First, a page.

Ontario’s Energy Dilemma: Reducing Emissions at an Affordable Cost


Ontario achieved an 80% reduction in CO2 emissions compared to 1990 from its electrical sector before the end of 2015. In its latest report, Ontario’s Energy Dilemma: Reducing Emissions at an Affordable Cost, the Ontario Society of Professional Engineers discusses this achievement, and provides recommendations on how Ontario can reduce greenhouse gas emissions (GHG) in other sectors of the economy at an affordable cost.

“There is not a lot of room to make our electrical system in Ontario more carbon-neutral – we have to ‘green-up’ other areas of the economy,” said Rhonda Wright Hilbig, P.Eng., mechanical engineer by training, power systems engineer by trade. She has spent 10 years working in technical customer service and power quality, and 15 years in project management for Ontario’s power system operator.

Wright Hilbig, who contributed to OSPE’s report, explains that demand for power in Ontario is less than the amount of carbon-free capacity we have. “The best way forward for Ontario is to use our assets in electricity to displace carbon in other sectors of the economy, like transportation and industrial. There is an opportunity here, and in this report we’re attempting to quantify that opportunity.”

Recommendations for Ontario

  • Pay more attention to the math, engineering and economics of energy production
  • Set realistic timelines for the necessary research and development and subsequent commercial deployment that typically takes 20 to 40 years depending on the current technology
  • Ensure that detailed economic and environmental analysis is undertaken and informed by engineering studies for any proposed carbon reduction technology before implementation decisions are made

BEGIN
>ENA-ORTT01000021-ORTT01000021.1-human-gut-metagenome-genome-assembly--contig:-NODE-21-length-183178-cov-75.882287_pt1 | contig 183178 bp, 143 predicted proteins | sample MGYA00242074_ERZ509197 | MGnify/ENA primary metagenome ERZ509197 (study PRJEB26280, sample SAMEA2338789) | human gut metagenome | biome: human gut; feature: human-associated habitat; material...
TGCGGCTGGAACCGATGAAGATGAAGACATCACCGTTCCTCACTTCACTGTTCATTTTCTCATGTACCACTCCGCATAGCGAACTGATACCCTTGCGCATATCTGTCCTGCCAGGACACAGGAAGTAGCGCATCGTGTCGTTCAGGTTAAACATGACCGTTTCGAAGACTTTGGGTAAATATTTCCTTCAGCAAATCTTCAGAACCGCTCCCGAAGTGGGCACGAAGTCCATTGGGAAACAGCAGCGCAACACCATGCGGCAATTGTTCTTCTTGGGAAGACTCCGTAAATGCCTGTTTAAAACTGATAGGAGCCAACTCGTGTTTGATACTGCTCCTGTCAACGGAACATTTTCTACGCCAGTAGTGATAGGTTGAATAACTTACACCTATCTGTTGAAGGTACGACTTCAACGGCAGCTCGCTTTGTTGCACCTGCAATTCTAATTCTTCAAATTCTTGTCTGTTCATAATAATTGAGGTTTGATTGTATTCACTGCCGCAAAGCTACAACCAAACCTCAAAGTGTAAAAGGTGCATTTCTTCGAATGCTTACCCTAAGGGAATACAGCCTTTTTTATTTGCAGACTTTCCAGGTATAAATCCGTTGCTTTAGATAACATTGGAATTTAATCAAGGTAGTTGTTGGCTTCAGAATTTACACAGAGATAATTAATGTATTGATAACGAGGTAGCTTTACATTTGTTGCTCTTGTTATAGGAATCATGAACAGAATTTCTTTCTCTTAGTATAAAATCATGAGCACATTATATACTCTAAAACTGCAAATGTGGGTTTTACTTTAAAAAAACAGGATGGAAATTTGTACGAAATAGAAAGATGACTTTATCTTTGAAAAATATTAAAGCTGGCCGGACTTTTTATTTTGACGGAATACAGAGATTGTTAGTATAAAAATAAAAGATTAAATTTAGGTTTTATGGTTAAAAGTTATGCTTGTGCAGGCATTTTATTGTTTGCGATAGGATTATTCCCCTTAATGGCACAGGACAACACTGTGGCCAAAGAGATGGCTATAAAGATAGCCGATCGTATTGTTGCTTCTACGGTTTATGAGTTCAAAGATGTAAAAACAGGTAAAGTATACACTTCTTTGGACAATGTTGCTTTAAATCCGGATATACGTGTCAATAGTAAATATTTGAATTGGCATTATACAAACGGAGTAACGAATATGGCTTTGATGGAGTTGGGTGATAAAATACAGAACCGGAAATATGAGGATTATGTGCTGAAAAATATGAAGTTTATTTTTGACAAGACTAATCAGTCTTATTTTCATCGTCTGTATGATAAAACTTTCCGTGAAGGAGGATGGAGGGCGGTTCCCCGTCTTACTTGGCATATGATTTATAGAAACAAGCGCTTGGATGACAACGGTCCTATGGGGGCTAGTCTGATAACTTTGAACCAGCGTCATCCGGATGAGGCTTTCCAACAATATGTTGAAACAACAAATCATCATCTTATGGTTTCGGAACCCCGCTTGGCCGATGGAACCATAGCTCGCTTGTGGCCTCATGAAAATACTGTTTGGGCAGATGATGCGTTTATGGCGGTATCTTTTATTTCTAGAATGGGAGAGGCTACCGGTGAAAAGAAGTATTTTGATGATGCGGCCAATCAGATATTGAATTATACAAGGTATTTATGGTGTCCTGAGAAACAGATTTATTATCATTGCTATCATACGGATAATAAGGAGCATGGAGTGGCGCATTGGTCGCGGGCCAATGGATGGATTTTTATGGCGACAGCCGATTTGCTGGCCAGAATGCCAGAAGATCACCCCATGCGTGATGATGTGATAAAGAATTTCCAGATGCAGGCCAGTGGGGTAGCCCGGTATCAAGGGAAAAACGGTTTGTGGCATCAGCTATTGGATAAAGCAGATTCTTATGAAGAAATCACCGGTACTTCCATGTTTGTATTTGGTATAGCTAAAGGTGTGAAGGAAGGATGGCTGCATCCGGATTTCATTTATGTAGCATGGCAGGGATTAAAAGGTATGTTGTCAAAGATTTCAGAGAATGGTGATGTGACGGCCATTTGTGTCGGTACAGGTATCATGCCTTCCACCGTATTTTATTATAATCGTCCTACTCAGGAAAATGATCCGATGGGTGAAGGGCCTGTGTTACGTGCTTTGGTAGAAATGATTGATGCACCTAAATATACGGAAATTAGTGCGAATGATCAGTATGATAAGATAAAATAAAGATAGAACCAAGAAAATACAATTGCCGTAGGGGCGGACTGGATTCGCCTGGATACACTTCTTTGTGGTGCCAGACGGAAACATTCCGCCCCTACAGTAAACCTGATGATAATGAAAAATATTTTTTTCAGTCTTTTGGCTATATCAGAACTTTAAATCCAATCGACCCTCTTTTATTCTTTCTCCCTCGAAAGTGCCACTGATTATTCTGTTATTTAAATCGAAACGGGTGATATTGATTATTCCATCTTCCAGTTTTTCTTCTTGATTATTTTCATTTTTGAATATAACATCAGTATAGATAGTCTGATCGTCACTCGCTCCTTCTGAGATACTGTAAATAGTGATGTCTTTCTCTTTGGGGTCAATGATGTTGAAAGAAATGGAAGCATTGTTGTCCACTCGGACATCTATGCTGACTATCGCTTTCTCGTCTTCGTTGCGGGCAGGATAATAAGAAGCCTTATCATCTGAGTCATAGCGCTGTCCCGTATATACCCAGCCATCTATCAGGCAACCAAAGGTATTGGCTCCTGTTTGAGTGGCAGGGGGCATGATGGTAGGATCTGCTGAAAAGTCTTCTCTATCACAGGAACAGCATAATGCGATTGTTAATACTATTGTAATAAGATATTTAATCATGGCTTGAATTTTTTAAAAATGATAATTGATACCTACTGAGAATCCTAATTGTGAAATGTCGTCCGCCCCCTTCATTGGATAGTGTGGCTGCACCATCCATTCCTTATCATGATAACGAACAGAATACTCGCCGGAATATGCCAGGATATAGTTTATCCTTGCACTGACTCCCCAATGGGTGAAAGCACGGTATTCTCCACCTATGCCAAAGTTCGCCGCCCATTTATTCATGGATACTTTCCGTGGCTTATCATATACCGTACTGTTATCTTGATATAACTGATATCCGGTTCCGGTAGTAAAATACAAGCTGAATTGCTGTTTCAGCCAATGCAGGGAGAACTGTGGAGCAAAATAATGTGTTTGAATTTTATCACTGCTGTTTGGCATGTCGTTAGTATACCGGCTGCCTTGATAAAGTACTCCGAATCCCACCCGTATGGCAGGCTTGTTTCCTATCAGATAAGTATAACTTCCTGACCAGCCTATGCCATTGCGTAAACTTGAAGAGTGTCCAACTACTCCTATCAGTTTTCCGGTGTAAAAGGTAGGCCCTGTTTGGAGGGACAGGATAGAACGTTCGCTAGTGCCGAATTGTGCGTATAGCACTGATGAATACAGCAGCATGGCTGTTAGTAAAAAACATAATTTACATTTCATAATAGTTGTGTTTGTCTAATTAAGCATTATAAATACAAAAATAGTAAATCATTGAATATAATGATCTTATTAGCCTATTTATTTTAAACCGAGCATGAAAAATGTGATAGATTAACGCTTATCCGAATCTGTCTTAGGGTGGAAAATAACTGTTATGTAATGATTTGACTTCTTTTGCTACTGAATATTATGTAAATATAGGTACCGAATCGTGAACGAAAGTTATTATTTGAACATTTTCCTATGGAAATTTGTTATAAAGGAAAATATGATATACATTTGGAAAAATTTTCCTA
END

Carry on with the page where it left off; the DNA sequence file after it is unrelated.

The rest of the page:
• Investigate the means by which Ontario can best incentivize the use of surplus carbon-free electricity to displace fossil fuels in other sectors
  • Ensure appropriate technology-neutral, market-based pricing mechanisms are put into place so that the marketplace can independently develop GHG reduction solutions that are the most economically and environmentally efficient

The primary author of the report, Paul Acchione, P.Eng. and OSPE Past-Chair, concludes, “having achieved our long term emission reduction goals for the electrical sector, we now face a much more difficult challenge in reducing emissions for our transportation and thermal energy needs.  Let’s learn from and leverage our experiences in transforming our electrical sector.  By careful engineering and economic analysis, we should be able to achieve our long term emission reduction goals across our entire economy at an affordable cost.”

This report is the second in a series of reports by OSPE’s Energy Task Force relating to climate change and GHG reduction. The first report, Engineering a Cleaner Economy: Examining Ontario’s Carbon Pricing Program and the Role of Innovation, was released in September 2015. A third report on Smart Electricity Pricing will be issued in the near future. It will identify how smart electricity pricing in combination with carbon pricing programs can leverage Ontario’s very low emission electrical power system to displace fossil fuels in other sectors.

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